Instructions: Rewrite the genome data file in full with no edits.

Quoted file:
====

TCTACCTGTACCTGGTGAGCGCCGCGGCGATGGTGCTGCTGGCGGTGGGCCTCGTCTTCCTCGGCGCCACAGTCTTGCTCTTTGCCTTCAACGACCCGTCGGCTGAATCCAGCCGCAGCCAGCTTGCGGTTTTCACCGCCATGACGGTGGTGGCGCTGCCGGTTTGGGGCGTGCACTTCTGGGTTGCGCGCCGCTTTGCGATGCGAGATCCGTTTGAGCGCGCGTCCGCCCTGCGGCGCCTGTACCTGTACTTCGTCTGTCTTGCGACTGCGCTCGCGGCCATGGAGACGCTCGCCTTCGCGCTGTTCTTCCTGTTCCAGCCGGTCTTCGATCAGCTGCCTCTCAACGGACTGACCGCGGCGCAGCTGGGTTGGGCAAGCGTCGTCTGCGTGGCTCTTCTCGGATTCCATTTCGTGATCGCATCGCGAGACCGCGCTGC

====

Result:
TCTACCTGTACCTGGTGAGCGCCGCGGCGATGGTGCTGCTGGCGGTGGGCCTCGTCTTCCTCGGCGCCACAGTCTTGCTCTTTGCCTTCAACGACCCGTCGGCTGAATCCAGCCGCAGCCAGCTTGCGGTTTTCACCGCCATGACGGTGGTGGCGCTGCCGGTTTGGGGCGTGCACTTCTGGGTTGCGCGCCGCTTTGCGATGCGAGATCCGTTTGAGCGCGCGTCCGCCCTGCGGCGCCTGTACCTGTACTTCGTCTGTCTTGCGACTGCGCTCGCGGCCATGGAGACGCTCGCCTTCGCGCTGTTCTTCCTGTTCCAGCCGGTCTTCGATCAGCTGCCTCTCAACGGACTGACCGCGGCGCAGCTGGGTTGGGCAAGCGTCGTCTGCGTGGCTCTTCTCGGATTCCATTTCGTGATCGCATCGCGAGACCGCGCTGC